Nine ethnic groups with different languages ​​and cultures coexist in Eritrea. Semitic, Nilotic and Cushitic culture have been mixed over the centuries. Through the caravan routes that departed and returned to Adulis, the Mediterranean, Africa, the Arabian Peninsula and India were mixed. The "Eritrean space" is complex and articulated, with an economic-social projection not only towards the interior of historical Ethiopia. Eritrea has had since its antiquity a relevant geo-strategic space as it combined different territorial, terrestrial and marine dimensions, all within a complex macro-region. Eritrea has therefore been over the centuries a real laboratory of social, economic and legal experimentation that has anticipated modern times. I'm starting to write a new book on the history of Massawa, and every day that passes I remain appalled by its extraordinary social stratifications and its diversity. Even the Italian "old colonialism" prior to fascism and the creation of the Empire sought to understand all this diversity to administer it. Eritrean colony and post-colony remain symbolic spaces and identities in continuous movement, and Eritrea remains an extraordinary country to study and learn and which presents transversal readings on multiple memberships in the Horn of Africa region and on the many crossings that derive, today like yesterday, from diasporic and transactional movements. And then there are the Italians of Eritrea ... a race now endangered that preserves an extraordinary collective memory. The Eritrean region, including in particular the coastal lowlands of Massawa, over the centuries it has represented a point of contact between different "frontiers" located between the Red Sea and the Arabian Peninsula, the valley of the Sudanese Nile and the plateaus of northern Ethiopia. The Massauina society perfectly reflects this melting pot, this historic cosmopolitan configuration, reflecting as a kaleidoscope the extraordinary ethnic-cultural variety that sees intertwining different populations, which over the centuries have learned to live together. In this land the nexus of boundaries and memories follows paths that are neither univocal nor linear, and the problems of historical identity refer to plurality, to the overlapping of collective memories and solidarity, which interact coexisting. The Red Sea was not just a transit space but a region full of different cultures and identities, a region integrated by multi-layered and interconnected circuits and networks (marine and terrestrial), on which cultural and archaeological research is still only beginning. Despite the mixing between the Cushitic and the Sabaean culture, there is still no archaeological evidence to support the myth of aksumite urbanization. Vice versa, the colonization of the Horn of Africa was born thanks to the indigenous kings and the aduli tana civilization.

    In general, talking about the politics and society of Eritrea, also about the latest and welcome news about this country, what do you foresee for the future and what role could Italy play for the general situation of Asmara and the Horn of Africa?

    Currently, China, overcoming the traditional paradigms of colonialism, is renewing the scramble for Africa, infiltrating even the territories of the former Italian colonial empire. After years of inaction, loss of historical memory and disinterest in the study of the colonial period (often improperly confused with fascism), our country seems to rethink and renew its relations with the African continent. Italy still has some influence in the Horn of Africa, and the peace dossier between Ethiopia and Eritrea appears to re-emerge after many years of inactivity. Italians have done and are doing excellent things in Eritrea in the cultural, restoration and archeology fields.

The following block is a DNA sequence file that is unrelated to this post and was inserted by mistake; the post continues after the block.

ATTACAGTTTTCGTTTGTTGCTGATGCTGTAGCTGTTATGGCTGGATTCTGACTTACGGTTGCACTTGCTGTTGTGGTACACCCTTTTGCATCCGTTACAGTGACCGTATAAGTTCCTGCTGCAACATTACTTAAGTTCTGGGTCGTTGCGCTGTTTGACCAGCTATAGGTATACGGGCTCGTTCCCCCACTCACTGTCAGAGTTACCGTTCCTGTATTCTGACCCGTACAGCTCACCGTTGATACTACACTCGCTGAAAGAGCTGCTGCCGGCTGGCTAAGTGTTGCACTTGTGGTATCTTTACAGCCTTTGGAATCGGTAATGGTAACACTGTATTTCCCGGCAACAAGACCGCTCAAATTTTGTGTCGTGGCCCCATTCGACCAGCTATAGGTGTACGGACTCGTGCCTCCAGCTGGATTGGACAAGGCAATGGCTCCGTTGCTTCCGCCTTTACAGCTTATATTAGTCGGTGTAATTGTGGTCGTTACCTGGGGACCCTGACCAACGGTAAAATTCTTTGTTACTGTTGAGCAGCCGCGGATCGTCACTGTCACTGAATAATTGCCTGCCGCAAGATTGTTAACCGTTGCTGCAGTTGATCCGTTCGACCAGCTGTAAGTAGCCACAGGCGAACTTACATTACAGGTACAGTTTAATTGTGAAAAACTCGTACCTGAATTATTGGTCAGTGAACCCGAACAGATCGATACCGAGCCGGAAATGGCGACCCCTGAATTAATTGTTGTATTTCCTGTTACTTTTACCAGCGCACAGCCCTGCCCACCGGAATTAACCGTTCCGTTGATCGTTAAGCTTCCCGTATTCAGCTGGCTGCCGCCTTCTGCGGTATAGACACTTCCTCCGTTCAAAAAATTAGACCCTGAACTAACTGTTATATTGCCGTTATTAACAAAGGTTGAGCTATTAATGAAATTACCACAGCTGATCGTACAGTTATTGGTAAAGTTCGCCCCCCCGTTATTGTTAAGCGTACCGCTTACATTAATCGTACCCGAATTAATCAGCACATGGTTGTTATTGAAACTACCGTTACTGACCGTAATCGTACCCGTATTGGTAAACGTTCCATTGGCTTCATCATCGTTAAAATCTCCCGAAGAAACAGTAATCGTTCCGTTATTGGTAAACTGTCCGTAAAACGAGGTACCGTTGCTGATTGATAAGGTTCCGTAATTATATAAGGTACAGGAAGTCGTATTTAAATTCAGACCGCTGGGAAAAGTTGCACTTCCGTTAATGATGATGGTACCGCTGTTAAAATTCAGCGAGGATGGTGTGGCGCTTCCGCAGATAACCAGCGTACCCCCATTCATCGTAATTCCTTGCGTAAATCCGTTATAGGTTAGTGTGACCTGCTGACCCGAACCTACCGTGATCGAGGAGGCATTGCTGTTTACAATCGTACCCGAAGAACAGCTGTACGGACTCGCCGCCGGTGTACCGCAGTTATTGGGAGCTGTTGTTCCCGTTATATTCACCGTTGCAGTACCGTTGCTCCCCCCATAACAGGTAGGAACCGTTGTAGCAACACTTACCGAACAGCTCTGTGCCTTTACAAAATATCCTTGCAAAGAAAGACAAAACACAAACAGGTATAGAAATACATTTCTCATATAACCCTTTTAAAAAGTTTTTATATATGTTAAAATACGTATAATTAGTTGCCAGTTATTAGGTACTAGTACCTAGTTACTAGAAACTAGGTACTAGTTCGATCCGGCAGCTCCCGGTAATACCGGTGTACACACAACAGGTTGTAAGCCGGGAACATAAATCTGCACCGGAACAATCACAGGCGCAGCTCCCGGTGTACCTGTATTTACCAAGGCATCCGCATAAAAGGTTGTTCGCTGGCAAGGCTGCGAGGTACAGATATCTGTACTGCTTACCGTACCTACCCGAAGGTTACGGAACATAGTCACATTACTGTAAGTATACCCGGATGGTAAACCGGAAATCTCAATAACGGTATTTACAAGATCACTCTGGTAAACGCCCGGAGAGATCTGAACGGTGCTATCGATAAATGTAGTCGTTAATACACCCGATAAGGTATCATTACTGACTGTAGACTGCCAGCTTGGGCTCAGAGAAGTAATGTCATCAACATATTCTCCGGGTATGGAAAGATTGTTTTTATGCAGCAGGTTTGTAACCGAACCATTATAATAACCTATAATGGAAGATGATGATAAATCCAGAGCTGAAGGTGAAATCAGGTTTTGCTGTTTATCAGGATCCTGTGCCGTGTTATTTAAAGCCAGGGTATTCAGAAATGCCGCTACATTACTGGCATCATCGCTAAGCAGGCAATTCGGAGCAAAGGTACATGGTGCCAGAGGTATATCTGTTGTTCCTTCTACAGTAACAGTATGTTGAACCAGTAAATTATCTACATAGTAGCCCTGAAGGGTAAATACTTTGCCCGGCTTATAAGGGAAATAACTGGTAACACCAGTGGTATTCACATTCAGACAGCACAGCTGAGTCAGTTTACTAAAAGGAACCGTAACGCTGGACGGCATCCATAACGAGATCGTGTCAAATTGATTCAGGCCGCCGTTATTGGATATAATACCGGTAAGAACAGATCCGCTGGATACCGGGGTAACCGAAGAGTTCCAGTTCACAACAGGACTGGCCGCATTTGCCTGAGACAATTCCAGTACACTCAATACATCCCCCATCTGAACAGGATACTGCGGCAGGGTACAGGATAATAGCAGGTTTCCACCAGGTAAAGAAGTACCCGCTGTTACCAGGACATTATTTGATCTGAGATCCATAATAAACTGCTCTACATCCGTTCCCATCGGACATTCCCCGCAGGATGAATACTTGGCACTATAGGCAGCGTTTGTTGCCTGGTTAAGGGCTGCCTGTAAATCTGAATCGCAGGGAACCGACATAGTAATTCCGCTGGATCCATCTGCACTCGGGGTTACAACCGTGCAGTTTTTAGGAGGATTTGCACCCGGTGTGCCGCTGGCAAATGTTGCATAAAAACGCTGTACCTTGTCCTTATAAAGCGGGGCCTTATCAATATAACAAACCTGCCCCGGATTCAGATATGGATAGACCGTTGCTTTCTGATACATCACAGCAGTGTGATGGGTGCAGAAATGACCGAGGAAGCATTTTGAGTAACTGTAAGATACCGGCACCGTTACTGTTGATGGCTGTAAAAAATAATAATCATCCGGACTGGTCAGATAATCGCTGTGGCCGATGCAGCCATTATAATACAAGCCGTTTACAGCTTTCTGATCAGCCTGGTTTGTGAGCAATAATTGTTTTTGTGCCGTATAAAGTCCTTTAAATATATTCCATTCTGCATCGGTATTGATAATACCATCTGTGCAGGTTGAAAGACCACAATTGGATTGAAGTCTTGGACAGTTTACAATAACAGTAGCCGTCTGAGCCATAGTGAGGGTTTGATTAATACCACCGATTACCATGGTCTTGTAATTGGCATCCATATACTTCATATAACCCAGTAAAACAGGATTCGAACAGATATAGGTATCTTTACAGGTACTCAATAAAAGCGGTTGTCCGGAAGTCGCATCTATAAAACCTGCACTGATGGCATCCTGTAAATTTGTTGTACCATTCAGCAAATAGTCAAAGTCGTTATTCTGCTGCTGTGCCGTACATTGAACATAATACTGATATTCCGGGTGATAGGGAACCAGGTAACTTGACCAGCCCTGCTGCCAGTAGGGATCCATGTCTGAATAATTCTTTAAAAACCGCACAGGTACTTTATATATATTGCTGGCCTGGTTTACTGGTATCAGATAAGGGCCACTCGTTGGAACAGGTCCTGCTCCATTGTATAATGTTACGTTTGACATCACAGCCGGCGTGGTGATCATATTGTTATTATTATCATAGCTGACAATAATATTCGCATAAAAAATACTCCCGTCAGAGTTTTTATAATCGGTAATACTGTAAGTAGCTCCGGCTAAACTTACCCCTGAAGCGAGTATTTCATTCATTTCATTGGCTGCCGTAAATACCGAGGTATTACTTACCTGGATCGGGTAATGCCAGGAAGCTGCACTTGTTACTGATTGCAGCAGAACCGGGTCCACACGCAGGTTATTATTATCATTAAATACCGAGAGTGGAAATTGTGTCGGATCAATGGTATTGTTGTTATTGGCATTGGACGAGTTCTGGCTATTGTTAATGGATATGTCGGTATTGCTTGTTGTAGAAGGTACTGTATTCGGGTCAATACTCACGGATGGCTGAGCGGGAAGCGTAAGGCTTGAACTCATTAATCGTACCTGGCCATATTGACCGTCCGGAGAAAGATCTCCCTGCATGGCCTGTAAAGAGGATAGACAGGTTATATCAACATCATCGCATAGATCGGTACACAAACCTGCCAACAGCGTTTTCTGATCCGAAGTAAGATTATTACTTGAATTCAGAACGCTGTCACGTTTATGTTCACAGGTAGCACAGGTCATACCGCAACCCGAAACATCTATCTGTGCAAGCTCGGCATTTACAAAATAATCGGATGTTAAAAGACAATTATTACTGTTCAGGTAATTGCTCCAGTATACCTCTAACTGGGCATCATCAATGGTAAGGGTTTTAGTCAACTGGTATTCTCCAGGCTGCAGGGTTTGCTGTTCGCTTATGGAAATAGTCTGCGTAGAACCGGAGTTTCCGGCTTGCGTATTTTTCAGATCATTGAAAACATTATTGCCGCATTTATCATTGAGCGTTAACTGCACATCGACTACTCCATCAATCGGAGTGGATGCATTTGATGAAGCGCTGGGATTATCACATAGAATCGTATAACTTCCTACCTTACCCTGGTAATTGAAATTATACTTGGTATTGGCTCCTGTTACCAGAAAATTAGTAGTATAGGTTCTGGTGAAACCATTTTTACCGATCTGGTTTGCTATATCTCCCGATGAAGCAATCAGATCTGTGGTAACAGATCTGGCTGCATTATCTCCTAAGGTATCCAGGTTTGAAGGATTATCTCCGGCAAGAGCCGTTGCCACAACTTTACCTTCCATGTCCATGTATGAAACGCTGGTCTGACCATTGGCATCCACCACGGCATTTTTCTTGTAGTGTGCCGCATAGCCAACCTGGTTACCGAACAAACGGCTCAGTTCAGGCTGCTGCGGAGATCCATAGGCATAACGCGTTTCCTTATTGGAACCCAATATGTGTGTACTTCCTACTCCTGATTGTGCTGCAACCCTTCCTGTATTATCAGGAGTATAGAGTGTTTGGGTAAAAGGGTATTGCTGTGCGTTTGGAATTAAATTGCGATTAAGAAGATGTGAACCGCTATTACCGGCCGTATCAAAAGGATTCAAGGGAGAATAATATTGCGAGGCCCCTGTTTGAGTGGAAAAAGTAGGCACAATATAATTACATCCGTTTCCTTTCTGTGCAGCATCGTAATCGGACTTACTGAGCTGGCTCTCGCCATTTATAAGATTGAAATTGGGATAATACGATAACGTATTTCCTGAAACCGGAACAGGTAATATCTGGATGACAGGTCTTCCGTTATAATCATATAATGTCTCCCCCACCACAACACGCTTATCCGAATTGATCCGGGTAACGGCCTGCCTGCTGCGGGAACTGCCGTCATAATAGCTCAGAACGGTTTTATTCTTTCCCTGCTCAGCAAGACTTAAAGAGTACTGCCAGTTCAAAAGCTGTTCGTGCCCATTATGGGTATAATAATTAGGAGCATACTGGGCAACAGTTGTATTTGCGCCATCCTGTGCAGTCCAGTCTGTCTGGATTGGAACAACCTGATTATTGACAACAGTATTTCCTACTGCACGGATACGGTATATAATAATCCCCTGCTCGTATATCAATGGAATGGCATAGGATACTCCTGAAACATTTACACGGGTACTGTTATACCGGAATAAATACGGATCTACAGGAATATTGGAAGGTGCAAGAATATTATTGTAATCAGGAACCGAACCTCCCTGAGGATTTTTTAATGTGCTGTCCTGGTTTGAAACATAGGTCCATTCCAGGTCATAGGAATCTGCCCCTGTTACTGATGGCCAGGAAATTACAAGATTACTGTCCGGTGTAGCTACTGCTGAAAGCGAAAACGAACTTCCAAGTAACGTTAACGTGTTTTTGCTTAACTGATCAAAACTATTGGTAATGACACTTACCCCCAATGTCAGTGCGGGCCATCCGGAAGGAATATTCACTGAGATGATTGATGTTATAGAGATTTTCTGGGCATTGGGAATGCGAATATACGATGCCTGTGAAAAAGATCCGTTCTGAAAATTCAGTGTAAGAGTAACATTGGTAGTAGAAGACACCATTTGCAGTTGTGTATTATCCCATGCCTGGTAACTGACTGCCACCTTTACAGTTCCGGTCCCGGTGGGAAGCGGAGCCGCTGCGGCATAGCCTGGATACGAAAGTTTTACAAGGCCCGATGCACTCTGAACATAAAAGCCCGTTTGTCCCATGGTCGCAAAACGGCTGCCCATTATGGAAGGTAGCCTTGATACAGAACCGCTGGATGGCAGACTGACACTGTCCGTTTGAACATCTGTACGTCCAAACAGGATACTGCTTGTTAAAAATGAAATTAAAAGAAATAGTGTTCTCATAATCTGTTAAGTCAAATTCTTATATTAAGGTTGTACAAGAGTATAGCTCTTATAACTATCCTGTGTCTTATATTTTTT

Today we still carry a past that does not pass. The scandal Cagnassi -Livraghi di Massaua; waste and lascivious behavior during the military administration of the Eritrean Colony before the arrival of Ferdinando Martini; the brutal expropriations of Baratieri in Eritrea and the most uninhibited work of the Benadir Society in Somalia; the deportation of the population of Cyrenaica and the use of the hyprite during the war of Libya and Ethiopia; apartheid, the racial laws and against the madamate; the concentration camps of Nocra in Eritrea and of Danane in Somalia; the massacre of Addis Abeba and of the monks and deacons of Debra Libanos in Ethiopia by Graziani (who ended his brilliant career in the Italian Social Republic). Political colonialism is a stain that today most would like to erase without even knowing.

    As Angelo Del Boca wrote, "[...] the lack of debate on colonialism and the persistent apologetic reading of African companies have not only allowed all the major perpetrators of African genocide to be absolved, but have also greatly influenced the elaborated policy. towards the former colonies, which is characterized by roughness, improvisation, defaults and delays. Italy has lost a great chance. He could go back to Africa to generously repair his wrongs and develop [...] them a fruitful collaboration ".

    Even in front of the historical distension between Eritrea and Ethiopia of 2018, Italian politics has remained almost totally absent, and on social media, as well as in the collective imagination, we are witnessing the continuous celebration of convictions and justifying theories. Italy, sorry to say, on Africa continues in its petty politics, without programs or organic visions, adding to the old new injustices. Somalia still remains the scandal of Italian Cooperation and the history of 24 years of misdirections that still prevent solving the yellow death of Ilaria Alpi and Miran Hrovatin.

    In a world that seems now without ideals and hopes, where the instinct of violence and the bacteria of new fascisms, nationalisms and colonialisms are constantly changing and spread like wildfire, where geographical distances are getting shorter and shorter and the media are limited to giving only superficial and sensational news, following the adventures of Manfredo Camperio (nb: in November a new book of mine will come out on this great explorer) and of those who accompanied him in his African explorations of the nineteenth century help to better understand the continuous evolution of Africa, this continent for centuries at the center of international political and economic appetites and that, although impoverished by its desperate waves of migration to the West and continually looted of its material resources,it is laboriously trying to get out of old and new colonialisms to embark on the road of development and effective independence.

    As Romain Rainero wrote in 1960 [1], "[...] it's up to all (us) and especially to the former rulers, the Europeans, to understand the new realities, and only to think of them in the future in a serene and constructive vision of cooperation and sympathy towards a rising continent ".

    And above all, as Conti Rossini wrote, "remembering is strong".

    [1] Roman Rainero, The Awakening of Black Africa, Laterza, Bari, 1960, p.8.

    Intervista ad Alessandro Pellegatta, autore di “Eritrea – Fine e ...

    l'Opinione Pubblica

    (Software translation)